A confidential report seen by Aberdeen, Scotland paper Press and Journal shows UK-based private security firm DS-48, staffed by elite SAS, Special Forces and intelligence service veterans, was in discussions to provide support at Vattenfall's Aberdeen Offshore wind farm substation, Blackdog.
The first phase of the package, which would cost at least US$60,000 (£45,000), and involve "human intelligence gathering" and a full-risk site assessment.
Among the firm's 17-strong staff is former Scots Guard officer Charles Andrews, Jamie Lowther-Pinkerton, the Duke and Duchess of Cambridge and Prince Harry's former principal private secretary, and an erstwhile hostage negotiator.
The legal dispute the papers refer to relate to an employment tribunal in which Vattenfall was accused of dismissing a site manager for whistleblowing. Former site manager Roger Hammond claimed the firm had failed to properly investigate claims staff were on drugs, and ignored his reports that an 11-year-old girl had been allowed to drive a digger, firing him instead.
Dogs of War
Private military and security companies, firms staffed by former members of the military and intelligence services, are a booming but rarely acknowledged global industry, and the UK has been dubbed the "mercenary kingpin" of the sector by charity War on Want, with hundreds offering their services internationally.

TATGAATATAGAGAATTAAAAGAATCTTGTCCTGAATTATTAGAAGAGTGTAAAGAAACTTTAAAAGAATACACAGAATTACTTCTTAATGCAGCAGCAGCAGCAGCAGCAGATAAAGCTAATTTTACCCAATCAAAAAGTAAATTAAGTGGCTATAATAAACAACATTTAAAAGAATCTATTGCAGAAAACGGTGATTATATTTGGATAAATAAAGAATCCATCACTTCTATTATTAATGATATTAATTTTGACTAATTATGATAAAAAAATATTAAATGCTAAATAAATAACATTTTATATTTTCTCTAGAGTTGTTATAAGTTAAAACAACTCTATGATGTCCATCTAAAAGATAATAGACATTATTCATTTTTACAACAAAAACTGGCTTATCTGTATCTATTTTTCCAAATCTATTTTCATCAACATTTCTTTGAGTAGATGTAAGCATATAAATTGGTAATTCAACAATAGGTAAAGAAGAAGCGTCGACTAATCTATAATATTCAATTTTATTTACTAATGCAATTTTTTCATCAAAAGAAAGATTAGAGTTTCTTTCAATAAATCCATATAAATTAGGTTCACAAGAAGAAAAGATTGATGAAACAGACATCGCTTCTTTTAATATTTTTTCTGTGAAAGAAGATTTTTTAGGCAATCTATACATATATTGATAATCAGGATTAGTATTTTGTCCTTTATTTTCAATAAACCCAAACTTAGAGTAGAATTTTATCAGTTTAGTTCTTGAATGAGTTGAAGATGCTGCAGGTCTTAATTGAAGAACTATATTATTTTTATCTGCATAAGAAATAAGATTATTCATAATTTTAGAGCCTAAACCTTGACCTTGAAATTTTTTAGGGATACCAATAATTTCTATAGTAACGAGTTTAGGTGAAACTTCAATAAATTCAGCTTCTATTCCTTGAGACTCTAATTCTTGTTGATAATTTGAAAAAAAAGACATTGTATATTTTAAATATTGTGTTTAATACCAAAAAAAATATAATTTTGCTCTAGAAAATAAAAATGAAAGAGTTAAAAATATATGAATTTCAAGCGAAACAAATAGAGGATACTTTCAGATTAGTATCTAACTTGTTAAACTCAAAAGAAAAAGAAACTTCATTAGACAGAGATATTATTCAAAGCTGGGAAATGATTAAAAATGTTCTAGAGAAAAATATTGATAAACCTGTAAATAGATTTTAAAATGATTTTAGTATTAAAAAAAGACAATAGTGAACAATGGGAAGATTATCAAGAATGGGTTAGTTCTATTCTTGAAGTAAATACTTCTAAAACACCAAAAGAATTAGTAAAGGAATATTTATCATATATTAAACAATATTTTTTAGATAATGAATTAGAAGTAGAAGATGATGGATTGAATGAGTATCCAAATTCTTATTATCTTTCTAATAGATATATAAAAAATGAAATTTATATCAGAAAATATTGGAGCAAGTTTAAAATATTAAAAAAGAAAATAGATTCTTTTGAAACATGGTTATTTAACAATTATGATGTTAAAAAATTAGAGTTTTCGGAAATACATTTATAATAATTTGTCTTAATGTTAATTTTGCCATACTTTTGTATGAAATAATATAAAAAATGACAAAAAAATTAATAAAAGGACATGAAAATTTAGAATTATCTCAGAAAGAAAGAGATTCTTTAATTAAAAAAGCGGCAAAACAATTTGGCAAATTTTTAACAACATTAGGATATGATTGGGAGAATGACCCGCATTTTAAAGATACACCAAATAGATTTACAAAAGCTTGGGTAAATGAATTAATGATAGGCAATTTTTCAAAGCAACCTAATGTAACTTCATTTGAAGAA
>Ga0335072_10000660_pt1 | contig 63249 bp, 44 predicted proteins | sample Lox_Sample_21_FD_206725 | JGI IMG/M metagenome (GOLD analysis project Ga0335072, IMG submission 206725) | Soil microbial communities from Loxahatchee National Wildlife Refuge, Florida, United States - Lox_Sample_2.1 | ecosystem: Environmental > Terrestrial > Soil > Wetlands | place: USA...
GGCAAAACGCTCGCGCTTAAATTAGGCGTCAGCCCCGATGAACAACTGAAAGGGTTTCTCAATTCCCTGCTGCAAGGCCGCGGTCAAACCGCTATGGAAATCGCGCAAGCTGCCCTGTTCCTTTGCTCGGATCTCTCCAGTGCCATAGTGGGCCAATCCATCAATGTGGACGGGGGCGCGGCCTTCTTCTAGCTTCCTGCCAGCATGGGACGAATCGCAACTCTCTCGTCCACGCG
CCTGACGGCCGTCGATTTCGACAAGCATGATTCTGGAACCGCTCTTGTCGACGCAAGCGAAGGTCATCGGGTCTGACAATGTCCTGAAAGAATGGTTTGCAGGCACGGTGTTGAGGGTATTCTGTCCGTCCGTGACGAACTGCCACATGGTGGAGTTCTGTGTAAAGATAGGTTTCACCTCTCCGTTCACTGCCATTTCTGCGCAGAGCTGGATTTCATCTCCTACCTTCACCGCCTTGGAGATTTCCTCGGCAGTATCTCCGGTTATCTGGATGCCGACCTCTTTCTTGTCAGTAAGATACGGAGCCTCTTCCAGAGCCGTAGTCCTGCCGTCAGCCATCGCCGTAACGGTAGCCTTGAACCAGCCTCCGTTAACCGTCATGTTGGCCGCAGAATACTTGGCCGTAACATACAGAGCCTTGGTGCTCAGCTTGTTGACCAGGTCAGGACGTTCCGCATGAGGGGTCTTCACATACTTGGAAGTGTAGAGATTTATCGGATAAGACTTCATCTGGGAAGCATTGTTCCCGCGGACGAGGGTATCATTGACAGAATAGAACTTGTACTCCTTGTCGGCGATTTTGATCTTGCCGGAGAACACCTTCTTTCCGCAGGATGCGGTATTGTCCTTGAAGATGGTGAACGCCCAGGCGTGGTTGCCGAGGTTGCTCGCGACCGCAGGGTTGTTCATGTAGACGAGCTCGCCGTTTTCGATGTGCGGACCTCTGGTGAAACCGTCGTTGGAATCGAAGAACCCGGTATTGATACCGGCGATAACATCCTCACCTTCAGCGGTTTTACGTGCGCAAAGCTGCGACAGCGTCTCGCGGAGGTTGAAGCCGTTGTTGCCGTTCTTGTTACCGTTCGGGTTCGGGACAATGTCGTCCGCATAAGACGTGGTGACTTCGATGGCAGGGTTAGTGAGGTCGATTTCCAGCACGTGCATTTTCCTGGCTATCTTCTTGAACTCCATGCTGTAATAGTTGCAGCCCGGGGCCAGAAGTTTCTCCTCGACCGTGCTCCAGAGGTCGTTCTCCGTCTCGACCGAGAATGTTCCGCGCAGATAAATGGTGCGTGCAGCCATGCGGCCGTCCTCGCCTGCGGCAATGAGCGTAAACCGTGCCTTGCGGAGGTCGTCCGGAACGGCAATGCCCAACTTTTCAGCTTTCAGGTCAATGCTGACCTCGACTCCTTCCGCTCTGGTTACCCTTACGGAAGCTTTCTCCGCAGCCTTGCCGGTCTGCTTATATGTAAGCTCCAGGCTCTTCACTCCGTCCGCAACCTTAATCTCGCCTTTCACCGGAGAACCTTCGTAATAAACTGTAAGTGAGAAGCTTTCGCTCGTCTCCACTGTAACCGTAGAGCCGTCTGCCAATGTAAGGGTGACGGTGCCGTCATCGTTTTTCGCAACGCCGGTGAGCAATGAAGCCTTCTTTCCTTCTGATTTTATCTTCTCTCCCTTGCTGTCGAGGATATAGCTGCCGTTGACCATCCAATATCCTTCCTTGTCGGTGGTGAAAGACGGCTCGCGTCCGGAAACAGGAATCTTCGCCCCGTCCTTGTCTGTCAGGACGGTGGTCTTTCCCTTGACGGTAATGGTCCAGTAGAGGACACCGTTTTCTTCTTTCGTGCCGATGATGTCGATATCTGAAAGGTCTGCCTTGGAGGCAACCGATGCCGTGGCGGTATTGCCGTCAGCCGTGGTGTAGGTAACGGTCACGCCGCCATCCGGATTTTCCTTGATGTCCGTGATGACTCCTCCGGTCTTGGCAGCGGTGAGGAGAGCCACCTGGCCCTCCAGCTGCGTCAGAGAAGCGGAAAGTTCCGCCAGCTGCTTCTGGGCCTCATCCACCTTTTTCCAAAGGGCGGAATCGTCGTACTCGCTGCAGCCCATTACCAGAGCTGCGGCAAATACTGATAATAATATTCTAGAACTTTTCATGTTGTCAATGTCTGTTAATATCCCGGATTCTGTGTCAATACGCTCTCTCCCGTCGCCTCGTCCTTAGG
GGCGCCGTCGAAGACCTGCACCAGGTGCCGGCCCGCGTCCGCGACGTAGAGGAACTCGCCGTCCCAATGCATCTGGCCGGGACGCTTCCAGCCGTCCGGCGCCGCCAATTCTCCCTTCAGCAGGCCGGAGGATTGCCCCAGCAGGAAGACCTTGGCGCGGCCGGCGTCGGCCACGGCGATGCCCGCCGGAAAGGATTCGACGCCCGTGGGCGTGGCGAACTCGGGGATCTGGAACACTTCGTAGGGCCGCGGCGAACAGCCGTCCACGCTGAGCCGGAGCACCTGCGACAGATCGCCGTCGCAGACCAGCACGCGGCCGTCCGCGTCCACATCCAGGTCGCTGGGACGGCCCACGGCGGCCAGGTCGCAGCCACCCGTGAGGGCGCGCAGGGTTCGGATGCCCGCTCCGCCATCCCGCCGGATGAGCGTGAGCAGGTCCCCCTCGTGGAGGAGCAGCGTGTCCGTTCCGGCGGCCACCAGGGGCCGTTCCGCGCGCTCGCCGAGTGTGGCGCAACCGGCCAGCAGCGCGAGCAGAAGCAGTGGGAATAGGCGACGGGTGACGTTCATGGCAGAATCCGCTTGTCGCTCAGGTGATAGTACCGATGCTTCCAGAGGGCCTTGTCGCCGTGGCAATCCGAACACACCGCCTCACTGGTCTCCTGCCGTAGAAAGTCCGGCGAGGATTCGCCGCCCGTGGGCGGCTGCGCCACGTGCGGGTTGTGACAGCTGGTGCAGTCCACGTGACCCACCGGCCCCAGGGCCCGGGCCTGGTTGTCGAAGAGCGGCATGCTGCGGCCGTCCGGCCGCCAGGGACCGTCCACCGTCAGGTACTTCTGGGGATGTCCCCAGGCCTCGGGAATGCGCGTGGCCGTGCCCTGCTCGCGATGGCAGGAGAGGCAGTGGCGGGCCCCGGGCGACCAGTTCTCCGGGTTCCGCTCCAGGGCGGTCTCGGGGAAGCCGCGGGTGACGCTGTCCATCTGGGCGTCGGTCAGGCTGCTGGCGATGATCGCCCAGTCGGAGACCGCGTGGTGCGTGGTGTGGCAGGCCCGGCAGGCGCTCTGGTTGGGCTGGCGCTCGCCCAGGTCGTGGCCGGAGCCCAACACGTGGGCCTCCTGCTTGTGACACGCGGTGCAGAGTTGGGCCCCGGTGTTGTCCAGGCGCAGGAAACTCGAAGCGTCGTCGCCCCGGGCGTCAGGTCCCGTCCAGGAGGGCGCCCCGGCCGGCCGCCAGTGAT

Leading UK private military companies Aegis Defence Services, Control Risks, and Olive Group are among the top recruiters, and their boards are dominated by former military officers. UK-based multinational G4S is now the world's largest private security company, and 14 companies are based in Hereford alone, close to the headquarters of the SAS — from whose ranks at least 46 companies hire recruits, War on Want has calculated.
In Libya, UK companies led the way after the fall of Muammar Gaddafi in 2011. The Security Contracting Network, a recruitment forum for the industry, posted a message in the days following Gaddafi's fall saying there would be an "uptick of activity" as foreign oil companies "scramble" to get back to Libya, advising PMC employees to "follow the money, and find your next job." These firms are bound only by a system of self-regulation.
Foreign Office spending on contracts with private UK security companies quadrupled between 2003 and 2012, according to official figures. John Hilary, executive director at War on Want, said these companies "run amok" in Iraq and Afghanistan, "leaving a trail of human rights abuses in their wake."
"We're seeing the alarming rise of mercenaries fighting on the frontline in conflict zones across the world. It is the return of the 'dogs of war.' For too long this murky world of guns for hire has been allowed to grow unchecked. In letting the industry regulate itself, the government has failed — only binding regulation will do. The time has come to ban these companies from operating in conflict zones and end the privatisation of war," Mr. Hilary said.
The UK has signed up to an international code of conduct for "private security service providers" — establishing principles covering accountability to law and human rights. However, it's a voluntary code of conduct, and drawn up with direct consultation with the industry, rather than independent experts.
Nonetheless, The UN is drawing up plans for a legally binding international convention on private security and military companies.